USS Elliot DD-146
The USS Elliot was a Wickes-class destroyer built in Philadelphia and commissioned in January of 1919. It was deployed to the Eastern Atlantic Ocean and the Mediterranean Sea in April to June of 1919. In July it went through the Panama Canal on its way to joining the Pacific Fleet.
In March of 1920 it left the West Coast of the United States for the Western Pacific. It was in the Asiatic Fleet for the next year and a half and operated mainly in the Philippine and Chinese waters. It made a trip up the Yangtze River in June of 1920 before it was sent back to San Diego, California in May of 1922 and was decommissioned only a few months after its return from the Far East.
The Elliot returned to service in February of 1930 and was stationed in the Pacific, taking part in Fleet maneuvers in the Atlantic and Caribbean in 1934. The following year it was used for experimental and training duties. It was converted into a minesweeper in 1940 and was re-designated DMS-4.
The Elliot was sent to the Aleutians in July of 1942 and took part in the bombing of Kiska in August. It swept mines in May of 1943, clearing the way for the invasion of Attu. It was employed as an escort while it was in Alaska. It finally returned to warmer waters in June of 1943 and towed targets for the rest of its career. It was re-designated AG-104 and eventually was decommissioned and placed in reserve in July of 1945. It was sold for scrapping in January of 1946.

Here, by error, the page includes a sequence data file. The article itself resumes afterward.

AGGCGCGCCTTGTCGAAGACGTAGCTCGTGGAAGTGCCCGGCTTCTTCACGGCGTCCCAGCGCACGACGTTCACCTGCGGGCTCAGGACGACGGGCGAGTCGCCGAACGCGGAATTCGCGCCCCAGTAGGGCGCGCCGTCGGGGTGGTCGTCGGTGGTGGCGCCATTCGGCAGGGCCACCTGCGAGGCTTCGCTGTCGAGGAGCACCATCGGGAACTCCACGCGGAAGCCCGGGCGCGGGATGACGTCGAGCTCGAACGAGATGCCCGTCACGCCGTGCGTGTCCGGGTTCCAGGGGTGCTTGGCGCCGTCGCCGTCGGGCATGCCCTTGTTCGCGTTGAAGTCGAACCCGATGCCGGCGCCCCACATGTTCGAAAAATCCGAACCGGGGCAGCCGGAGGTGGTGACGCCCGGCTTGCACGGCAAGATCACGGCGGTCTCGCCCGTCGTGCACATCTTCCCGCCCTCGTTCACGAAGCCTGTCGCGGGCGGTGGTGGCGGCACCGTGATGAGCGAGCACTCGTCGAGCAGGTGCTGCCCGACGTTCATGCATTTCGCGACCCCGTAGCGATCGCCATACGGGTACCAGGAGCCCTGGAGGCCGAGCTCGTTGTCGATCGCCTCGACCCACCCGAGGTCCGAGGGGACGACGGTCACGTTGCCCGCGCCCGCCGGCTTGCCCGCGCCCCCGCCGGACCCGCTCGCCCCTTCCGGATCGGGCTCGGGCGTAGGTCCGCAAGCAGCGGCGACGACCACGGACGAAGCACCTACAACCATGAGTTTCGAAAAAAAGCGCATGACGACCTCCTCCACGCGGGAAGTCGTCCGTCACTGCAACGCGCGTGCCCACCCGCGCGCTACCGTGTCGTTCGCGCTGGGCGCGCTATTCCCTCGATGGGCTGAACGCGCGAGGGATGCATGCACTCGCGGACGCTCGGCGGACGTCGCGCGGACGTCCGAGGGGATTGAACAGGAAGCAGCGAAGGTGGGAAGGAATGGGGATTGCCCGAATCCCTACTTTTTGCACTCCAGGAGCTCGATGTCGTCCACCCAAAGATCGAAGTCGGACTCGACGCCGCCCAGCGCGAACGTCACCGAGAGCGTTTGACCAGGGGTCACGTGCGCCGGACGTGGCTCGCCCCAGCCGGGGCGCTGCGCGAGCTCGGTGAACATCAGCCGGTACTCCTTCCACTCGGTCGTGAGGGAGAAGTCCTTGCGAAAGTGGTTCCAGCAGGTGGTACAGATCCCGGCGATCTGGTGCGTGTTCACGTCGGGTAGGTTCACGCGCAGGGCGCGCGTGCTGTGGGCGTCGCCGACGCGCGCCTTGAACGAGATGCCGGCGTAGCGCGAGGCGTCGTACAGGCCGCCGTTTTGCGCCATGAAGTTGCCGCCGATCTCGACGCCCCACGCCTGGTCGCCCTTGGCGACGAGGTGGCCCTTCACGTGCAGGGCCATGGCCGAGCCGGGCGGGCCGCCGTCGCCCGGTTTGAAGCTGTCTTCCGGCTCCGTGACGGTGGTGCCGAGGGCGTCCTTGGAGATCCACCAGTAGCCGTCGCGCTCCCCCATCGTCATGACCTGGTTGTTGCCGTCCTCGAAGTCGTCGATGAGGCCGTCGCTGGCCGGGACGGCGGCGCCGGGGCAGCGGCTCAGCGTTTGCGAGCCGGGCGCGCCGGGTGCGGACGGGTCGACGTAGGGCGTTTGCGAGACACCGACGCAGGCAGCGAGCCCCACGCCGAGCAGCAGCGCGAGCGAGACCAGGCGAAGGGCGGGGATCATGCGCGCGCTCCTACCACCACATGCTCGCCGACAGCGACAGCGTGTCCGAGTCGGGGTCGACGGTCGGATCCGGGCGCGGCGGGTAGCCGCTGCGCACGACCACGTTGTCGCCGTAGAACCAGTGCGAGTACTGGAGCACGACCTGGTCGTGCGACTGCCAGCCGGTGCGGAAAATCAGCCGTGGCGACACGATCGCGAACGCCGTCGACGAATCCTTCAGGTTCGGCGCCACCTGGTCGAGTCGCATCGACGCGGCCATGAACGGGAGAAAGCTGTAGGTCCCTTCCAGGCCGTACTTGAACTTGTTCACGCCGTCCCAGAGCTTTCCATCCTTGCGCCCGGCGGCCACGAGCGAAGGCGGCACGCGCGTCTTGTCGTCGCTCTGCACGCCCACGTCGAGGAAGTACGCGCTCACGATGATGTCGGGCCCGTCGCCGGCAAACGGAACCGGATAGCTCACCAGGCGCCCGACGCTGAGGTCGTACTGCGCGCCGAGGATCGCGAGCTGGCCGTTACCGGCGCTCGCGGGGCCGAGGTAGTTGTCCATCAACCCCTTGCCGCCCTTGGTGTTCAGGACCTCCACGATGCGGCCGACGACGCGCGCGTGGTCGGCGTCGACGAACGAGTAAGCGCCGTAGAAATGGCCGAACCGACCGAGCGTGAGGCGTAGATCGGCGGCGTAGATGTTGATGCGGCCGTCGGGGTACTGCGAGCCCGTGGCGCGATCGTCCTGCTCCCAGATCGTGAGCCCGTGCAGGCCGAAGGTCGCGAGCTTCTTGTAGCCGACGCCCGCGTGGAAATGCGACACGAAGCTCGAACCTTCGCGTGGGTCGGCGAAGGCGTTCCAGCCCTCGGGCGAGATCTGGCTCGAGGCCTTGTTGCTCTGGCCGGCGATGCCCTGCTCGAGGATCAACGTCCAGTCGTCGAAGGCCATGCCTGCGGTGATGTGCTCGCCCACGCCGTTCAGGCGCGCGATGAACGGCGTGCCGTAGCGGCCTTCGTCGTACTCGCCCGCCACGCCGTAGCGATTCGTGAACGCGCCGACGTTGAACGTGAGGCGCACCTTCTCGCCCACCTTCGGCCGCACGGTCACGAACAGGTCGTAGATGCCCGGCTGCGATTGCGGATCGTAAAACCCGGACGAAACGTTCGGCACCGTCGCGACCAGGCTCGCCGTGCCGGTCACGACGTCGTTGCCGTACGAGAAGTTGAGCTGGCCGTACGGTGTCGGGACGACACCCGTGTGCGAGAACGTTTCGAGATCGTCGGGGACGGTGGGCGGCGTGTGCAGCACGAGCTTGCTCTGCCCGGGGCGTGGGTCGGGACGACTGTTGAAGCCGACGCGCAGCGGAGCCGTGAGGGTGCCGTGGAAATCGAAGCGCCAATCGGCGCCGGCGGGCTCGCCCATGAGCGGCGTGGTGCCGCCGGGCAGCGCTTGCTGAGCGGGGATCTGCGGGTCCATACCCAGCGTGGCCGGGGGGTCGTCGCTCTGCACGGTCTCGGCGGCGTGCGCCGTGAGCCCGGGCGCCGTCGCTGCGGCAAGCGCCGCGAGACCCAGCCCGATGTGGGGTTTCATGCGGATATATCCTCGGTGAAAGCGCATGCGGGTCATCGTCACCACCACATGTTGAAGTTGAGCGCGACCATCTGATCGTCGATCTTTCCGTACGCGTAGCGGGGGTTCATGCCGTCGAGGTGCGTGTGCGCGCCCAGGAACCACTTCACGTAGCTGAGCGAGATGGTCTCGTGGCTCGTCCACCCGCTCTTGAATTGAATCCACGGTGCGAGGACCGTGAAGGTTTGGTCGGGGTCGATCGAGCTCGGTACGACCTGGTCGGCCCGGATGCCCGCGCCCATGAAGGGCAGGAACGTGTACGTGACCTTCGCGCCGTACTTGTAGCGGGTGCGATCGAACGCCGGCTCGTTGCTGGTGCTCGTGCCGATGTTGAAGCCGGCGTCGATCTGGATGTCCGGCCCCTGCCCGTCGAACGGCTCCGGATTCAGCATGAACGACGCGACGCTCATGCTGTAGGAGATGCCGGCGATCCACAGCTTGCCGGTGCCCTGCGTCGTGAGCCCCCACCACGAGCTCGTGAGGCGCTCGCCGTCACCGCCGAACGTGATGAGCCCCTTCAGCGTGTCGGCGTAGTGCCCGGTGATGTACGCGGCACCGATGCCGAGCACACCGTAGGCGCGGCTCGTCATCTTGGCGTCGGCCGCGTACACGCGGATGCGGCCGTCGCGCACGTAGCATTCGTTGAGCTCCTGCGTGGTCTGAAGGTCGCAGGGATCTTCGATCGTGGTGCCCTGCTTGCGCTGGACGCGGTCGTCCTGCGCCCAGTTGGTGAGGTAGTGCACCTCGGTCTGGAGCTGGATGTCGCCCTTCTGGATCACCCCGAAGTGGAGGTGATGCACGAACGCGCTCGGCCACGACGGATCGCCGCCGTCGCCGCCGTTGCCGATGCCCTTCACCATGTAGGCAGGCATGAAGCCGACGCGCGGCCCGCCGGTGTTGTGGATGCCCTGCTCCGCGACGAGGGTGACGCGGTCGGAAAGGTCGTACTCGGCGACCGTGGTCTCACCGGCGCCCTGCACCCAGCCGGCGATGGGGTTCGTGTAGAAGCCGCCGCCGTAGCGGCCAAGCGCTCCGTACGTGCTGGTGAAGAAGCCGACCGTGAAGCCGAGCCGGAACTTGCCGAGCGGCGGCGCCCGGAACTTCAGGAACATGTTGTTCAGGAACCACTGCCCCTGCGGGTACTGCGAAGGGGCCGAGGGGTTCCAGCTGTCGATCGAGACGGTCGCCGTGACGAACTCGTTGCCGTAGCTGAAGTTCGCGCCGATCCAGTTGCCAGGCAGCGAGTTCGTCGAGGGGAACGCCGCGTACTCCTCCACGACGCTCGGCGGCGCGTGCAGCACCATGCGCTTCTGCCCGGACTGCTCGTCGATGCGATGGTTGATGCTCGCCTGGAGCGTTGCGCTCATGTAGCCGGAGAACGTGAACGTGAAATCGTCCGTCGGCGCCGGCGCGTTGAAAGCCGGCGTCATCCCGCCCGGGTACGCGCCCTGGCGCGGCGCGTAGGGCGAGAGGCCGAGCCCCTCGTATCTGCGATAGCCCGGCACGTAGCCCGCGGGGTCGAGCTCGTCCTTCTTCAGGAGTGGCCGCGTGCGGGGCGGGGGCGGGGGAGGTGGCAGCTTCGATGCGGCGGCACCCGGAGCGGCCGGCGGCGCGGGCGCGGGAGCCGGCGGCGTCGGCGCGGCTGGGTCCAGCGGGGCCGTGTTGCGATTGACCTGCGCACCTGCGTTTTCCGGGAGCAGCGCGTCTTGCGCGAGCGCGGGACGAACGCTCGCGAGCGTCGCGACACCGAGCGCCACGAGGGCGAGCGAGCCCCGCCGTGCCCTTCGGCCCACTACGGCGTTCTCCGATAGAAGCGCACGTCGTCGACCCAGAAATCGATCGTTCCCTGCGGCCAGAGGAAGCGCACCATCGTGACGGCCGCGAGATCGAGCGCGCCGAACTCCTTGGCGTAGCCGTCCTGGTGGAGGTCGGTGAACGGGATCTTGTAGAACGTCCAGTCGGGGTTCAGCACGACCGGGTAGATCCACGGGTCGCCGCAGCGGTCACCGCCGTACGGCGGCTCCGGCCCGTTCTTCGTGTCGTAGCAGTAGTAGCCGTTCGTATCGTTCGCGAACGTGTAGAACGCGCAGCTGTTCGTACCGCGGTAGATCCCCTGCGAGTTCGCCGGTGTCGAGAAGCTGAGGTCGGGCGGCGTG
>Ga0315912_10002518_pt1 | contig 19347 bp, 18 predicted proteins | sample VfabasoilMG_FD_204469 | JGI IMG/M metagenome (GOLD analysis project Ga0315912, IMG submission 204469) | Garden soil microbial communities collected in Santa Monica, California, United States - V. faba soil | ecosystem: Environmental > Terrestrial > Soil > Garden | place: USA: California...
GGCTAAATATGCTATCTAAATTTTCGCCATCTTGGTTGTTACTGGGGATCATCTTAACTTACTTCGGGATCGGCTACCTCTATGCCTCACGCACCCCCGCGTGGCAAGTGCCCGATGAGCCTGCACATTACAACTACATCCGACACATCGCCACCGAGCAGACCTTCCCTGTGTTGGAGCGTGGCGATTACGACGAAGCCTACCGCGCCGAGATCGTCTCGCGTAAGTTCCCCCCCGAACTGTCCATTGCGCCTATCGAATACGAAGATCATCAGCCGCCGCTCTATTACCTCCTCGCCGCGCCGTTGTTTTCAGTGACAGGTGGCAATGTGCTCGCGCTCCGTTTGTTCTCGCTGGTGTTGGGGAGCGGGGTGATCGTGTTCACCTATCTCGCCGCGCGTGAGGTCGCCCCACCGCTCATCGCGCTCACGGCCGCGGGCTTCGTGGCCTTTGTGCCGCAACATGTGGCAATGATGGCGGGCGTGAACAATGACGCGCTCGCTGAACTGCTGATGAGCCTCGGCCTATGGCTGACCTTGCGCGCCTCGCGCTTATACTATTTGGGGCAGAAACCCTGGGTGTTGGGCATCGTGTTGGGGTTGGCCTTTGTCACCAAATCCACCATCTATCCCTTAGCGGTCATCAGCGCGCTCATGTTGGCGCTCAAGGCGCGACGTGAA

Asbestos in Navy Ships
Although an essential component of the naval fleet, especially during World War II, naval destroyers also pose a lasting health risk to soldiers serving on them. Unfortunately, products containing asbestos were common, especially on older ships, because of the material’s high resistance to heat and fire. Despite its value as an insulator, asbestos fiber intake can lead to several serious health consequences, including mesothelioma, a devastating cancer without cure. Current and former military personnel who came into contact with these ships should seek immediate medical attention in order to detect possible health consequences associated with asbestos exposure.